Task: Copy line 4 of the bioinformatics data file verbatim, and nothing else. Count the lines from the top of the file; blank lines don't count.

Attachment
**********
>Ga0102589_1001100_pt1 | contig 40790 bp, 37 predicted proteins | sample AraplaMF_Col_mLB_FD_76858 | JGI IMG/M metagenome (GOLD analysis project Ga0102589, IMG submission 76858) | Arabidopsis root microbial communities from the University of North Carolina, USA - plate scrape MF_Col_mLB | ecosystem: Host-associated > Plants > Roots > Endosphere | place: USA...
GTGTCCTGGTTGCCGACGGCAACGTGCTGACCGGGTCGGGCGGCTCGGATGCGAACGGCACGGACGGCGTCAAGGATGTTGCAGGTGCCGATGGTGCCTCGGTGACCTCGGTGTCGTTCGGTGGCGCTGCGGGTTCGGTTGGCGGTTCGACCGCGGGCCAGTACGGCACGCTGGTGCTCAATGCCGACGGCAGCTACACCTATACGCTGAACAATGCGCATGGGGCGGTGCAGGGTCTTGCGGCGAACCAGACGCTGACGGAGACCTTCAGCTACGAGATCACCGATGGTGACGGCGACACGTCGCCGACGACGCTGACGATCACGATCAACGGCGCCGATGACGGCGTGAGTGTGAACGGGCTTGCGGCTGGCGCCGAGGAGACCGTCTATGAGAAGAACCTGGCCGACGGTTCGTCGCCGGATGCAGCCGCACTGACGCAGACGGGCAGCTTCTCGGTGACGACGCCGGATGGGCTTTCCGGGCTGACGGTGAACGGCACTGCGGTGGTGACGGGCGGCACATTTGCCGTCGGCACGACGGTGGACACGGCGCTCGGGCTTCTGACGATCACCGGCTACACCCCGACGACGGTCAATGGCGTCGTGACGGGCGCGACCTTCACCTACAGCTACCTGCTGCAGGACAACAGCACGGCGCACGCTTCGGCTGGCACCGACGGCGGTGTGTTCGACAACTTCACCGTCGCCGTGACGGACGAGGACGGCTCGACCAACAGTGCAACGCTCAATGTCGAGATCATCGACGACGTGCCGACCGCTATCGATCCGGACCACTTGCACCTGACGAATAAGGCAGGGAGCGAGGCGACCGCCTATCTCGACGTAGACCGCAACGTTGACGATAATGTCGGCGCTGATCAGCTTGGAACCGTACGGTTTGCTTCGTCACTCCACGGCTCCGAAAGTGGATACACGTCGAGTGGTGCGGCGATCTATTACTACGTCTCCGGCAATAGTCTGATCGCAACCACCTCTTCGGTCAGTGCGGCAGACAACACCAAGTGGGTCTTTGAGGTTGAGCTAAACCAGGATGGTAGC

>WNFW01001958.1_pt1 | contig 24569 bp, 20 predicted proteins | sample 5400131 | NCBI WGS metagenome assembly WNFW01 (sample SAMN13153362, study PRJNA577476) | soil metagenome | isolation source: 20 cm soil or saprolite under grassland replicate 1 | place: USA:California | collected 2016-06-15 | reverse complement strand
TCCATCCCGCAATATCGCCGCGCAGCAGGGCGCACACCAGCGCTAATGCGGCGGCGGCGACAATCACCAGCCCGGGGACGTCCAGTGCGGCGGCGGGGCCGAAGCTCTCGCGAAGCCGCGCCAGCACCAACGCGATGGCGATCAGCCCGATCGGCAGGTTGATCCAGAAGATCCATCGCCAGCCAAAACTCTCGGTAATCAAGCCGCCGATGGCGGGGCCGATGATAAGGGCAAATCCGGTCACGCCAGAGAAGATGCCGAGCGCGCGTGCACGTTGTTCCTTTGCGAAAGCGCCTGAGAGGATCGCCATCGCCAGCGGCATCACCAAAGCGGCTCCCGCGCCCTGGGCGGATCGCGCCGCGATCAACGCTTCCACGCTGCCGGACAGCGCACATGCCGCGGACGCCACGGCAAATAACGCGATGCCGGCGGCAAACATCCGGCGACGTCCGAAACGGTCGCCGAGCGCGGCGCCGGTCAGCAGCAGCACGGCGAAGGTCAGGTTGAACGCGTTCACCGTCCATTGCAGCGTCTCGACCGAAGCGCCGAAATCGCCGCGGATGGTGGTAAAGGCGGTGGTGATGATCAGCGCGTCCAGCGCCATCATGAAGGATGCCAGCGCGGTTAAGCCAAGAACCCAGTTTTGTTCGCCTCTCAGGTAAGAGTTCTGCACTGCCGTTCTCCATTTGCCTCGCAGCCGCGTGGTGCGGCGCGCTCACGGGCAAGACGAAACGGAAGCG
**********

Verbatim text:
TCCATCCCGCAATATCGCCGCGCAGCAGGGCGCACACCAGCGCTAATGCGGCGGCGGCGACAATCACCAGCCCGGGGACGTCCAGTGCGGCGGCGGGGCCGAAGCTCTCGCGAAGCCGCGCCAGCACCAACGCGATGGCGATCAGCCCGATCGGCAGGTTGATCCAGAAGATCCATCGCCAGCCAAAACTCTCGGTAATCAAGCCGCCGATGGCGGGGCCGATGATAAGGGCAAATCCGGTCACGCCAGAGAAGATGCCGAGCGCGCGTGCACGTTGTTCCTTTGCGAAAGCGCCTGAGAGGATCGCCATCGCCAGCGGCATCACCAAAGCGGCTCCCGCGCCCTGGGCGGATCGCGCCGCGATCAACGCTTCCACGCTGCCGGACAGCGCACATGCCGCGGACGCCACGGCAAATAACGCGATGCCGGCGGCAAACATCCGGCGACGTCCGAAACGGTCGCCGAGCGCGGCGCCGGTCAGCAGCAGCACGGCGAAGGTCAGGTTGAACGCGTTCACCGTCCATTGCAGCGTCTCGACCGAAGCGCCGAAATCGCCGCGGATGGTGGTAAAGGCGGTGGTGATGATCAGCGCGTCCAGCGCCATCATGAAGGATGCCAGCGCGGTTAAGCCAAGAACCCAGTTTTGTTCGCCTCTCAGGTAAGAGTTCTGCACTGCCGTTCTCCATTTGCCTCGCAGCCGCGTGGTGCGGCGCGCTCACGGGCAAGACGAAACGGAAGCG